Open licenses - The owner may submit to Rospatent a statement granting any person the right to use the patent (i.e. an open licence). Following Rospatent’s publication of the open licence notice, maintenance fees for the relevant patent are reduced by one-half, starting from the following year. The owner must communicate the terms and conditions of the open licence to Rospatent, and such terms and conditions will be published at the owner’s expense. The rights holder must conclude a non-exclusive licensing agreement with any party wishing to use the registered design.
Is there a requirement to register a licence of any of these intellectual property rights and, if so, what is the consequence of failing to register?
All patent and trademark licenses must be registered with Rospatent. Failure to register a patent or trademark license will result in the licence not taking effect and being invalid against any third party that later, in good faith, acquires a conflicting interest in the right.
To accomplish the registration of the license, a notification, and not the license agreement itself, can be submitted to Rospatent. It must include the following information: names of parties, registration number of the trademark/patent in question, description of the grant of trademark and/or patent rights contained in the license agreement: whether the license is exclusive or non-exclusive, description of licensed territory, term of license, types of use, right to sublicense if any, grounds under which the agreement may be terminated by each party. It has to be signed by both parties.
Are exclusive and non-exclusive licensees given different rights in respect of the enforcement of the licensed IP, and if so, how do those rights differ?
Only an exclusive licensee in Russia is entitled to institute enforcement pro¬ceedings against an infringer without the licensor’s consent, and only where its relevant contractual rights are affected. The owner cannot contractually prohibit an exclusive licensee from enforcing its exclusive rights, but it can join the initiated proceedings as a party. A non-exclusive licensee may, however, initiate enforcement proceedings on behalf of the owner if it is provided with the owner’s power of attorney authorizing such action.
Are there criminal sanctions for infringement of any intellectual property rights, and if so, what are they and how are they invoked?
Infringement of patent rights, copyright and neighbouring rights may be a criminal offence under certain circumstances. The penalties are different based on the gravity of the offence and vary from a fine to community service or imprisonment for up to 6 years.
With regard to copyright, criminal liability exists in cases of plagiarism or in connection with use of a copyrighted work on counterfeit goods provided that such actions meet the criteria of massive scale or have caused major loss to the right holder. The criteria of massive scale and major loss are different for each case.
With regard to patent rights, an action such as plagiarism, compulsion to co-authorship and disclosure of a patent subject matter before publication thereof may qualify as a criminal offence provided it meets the criteria of massive scale or major losses to the right holder.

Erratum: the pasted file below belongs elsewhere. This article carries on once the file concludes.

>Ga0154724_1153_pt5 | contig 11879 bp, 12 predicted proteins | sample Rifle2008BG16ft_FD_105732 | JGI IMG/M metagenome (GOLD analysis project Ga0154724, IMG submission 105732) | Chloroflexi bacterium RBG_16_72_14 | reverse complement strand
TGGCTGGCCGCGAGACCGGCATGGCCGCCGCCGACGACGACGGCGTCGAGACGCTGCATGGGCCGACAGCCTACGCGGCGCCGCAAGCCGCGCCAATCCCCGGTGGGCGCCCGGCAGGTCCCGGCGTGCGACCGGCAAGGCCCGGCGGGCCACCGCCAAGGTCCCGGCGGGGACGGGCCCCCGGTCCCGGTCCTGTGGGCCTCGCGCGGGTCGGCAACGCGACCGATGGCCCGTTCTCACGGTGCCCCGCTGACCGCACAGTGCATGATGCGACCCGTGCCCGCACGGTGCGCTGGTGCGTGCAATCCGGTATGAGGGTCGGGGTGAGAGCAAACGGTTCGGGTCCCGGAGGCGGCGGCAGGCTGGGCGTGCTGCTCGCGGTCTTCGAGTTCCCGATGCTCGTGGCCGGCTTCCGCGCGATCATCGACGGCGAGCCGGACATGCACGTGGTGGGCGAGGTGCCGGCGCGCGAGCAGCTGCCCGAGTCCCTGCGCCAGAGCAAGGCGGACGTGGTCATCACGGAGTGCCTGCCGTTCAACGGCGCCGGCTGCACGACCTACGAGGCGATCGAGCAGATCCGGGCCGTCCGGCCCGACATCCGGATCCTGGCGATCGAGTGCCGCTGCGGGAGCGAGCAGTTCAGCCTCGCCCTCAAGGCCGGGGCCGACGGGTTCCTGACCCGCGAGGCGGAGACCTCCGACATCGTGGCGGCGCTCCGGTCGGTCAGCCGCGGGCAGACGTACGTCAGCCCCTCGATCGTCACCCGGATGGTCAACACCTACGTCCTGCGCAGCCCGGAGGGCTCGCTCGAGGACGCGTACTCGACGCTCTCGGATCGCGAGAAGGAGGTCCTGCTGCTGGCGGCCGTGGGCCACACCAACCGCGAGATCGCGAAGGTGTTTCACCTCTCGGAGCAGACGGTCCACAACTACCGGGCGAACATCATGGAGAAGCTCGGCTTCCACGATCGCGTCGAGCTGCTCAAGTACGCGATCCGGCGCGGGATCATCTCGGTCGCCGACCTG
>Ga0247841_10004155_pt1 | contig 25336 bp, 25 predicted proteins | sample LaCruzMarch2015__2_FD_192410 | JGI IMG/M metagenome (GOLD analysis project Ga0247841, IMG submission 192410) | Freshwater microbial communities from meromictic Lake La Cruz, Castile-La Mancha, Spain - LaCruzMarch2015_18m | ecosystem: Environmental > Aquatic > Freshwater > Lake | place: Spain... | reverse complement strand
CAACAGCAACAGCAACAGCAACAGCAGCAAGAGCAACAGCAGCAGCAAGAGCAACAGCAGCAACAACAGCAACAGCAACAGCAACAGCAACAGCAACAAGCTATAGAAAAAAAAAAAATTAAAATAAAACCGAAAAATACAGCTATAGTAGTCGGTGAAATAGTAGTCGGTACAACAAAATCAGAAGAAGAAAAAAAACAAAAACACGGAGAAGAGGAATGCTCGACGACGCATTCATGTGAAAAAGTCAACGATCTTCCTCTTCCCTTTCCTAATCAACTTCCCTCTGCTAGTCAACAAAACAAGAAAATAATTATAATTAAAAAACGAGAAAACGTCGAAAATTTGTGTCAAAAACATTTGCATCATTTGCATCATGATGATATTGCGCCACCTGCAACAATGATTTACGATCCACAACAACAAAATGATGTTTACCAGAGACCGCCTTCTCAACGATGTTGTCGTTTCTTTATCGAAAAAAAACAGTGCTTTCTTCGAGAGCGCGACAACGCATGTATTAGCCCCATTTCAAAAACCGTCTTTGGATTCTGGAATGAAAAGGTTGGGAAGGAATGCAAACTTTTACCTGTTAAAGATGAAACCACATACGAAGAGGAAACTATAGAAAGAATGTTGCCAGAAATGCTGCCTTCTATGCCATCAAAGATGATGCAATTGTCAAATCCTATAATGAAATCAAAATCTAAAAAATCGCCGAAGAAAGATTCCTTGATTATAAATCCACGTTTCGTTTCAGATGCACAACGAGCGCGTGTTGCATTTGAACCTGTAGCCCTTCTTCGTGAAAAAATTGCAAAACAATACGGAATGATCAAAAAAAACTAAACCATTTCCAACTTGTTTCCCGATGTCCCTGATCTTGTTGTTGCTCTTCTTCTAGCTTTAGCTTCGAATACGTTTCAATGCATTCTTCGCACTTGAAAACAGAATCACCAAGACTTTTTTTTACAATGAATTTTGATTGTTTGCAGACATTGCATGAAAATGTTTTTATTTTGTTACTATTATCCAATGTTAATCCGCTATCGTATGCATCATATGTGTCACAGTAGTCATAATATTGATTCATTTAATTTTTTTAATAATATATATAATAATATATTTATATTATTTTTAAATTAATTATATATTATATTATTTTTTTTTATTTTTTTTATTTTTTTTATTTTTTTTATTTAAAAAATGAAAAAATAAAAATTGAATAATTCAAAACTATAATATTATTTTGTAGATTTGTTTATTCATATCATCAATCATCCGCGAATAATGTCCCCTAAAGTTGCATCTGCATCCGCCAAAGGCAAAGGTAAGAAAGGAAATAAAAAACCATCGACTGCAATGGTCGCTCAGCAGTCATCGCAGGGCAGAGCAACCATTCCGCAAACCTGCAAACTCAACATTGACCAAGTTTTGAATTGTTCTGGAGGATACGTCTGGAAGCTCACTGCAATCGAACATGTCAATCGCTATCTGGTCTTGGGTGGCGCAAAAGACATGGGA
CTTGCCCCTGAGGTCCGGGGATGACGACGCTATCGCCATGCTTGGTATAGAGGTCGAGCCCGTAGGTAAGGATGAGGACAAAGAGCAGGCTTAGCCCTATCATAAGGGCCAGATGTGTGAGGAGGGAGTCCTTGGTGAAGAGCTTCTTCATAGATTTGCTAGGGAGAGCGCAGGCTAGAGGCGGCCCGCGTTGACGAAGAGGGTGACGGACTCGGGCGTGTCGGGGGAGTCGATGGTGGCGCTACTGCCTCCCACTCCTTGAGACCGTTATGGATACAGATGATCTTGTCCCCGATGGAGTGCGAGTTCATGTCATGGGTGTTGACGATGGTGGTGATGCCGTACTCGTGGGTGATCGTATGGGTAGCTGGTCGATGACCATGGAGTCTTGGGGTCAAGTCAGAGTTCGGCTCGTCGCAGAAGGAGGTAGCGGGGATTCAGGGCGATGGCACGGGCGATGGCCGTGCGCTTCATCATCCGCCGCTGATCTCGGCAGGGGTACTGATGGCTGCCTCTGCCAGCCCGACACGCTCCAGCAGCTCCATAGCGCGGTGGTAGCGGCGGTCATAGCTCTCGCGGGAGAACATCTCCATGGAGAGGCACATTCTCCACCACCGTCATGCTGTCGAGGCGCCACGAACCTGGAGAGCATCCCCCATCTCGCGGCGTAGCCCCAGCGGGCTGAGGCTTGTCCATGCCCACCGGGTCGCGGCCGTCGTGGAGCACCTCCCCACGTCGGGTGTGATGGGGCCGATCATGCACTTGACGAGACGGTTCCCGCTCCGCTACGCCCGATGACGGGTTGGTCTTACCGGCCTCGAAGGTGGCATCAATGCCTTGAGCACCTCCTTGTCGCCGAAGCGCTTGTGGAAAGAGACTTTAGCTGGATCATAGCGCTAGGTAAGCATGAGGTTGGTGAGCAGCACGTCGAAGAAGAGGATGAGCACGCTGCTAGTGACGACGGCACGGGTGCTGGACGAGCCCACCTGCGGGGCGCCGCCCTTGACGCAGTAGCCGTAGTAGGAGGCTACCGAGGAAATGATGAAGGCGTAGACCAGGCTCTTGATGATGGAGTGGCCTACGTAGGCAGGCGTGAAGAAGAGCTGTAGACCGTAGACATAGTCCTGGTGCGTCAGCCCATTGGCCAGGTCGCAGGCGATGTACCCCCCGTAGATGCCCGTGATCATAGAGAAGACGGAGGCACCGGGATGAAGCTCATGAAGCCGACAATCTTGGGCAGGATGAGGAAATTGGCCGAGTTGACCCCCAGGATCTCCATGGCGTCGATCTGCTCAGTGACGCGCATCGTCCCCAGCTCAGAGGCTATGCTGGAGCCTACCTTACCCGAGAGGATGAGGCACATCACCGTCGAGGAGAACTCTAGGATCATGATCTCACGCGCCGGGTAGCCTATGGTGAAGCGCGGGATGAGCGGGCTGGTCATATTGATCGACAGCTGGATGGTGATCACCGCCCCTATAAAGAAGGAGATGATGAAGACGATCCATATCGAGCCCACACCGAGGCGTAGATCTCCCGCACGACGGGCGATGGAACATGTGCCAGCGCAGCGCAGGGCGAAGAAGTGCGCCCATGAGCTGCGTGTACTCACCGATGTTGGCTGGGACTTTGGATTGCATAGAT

Illegal use (without consent of the proprietor) of trademarks and appellations of origin falls under criminal liability if it is performed repeatedly or causes major loss. In addition, use of a warning marking (registered trademark/appellation of origin symbol) for a trademark or an appellation of origin that is not registered in Russia may be a criminal offence if it is performed repeatedly or causes major loss.
Additionally, criminal liability for infringement of a trade secret may exist if the confidential information that is covered by the trade secret is disclosed or obtained illegally.
What other enforcement options are available for each of the intellectual property rights described above? For example, civil court proceedings, intellectual property office proceedings, administrative proceedings, alternative dispute resolution.
In Russia, civil court proceedings are available for all intellectual property rights; this is the most common way of enforcement.
In addition, enforcement of intellectual property rights is possible by filing an unfair competition claim with antimonopoly authorities.
Customs proceedings are available for trademarks, appellations of origin, copyright and neighbouring rights.
The Federal Service for Intellectual Property (Rospatent) provides for certain administrative enforcement options limited to annulment or invalidation of registered IP rights via the Chamber for Patent Disputes.
What is the length and cost of such procedures?
The usual duration of first-instance civil court proceedings is 3-6 months depending on the matter’s complexity. Certain delays may be caused by the court’s workload. This term may be also prolonged by procedural delays. Additionally, some court actions require a mandatory pre-trial dispute resolution period of at least 30 days before lodging the claim.
The amount of official fees prescribed for filing of a court action depends on a particular matter and the monetary amount if that is being claimed. In any event, the fee does not exceed 200 000 RUB. Trial costs also include remuneration to experts, witnesses, translators, etc. as well as attorney’s fees.
The term of consideration of an unfair competition claim should not exceed 9 months. Official fees are not required for filing a claim.
Where court action is available, please provide details of which court(s) have jurisdiction, how to start proceedings, the basics of the procedure, the time to trial, the format of the trial, the time to judgment and award of relief and whether any appeal is available.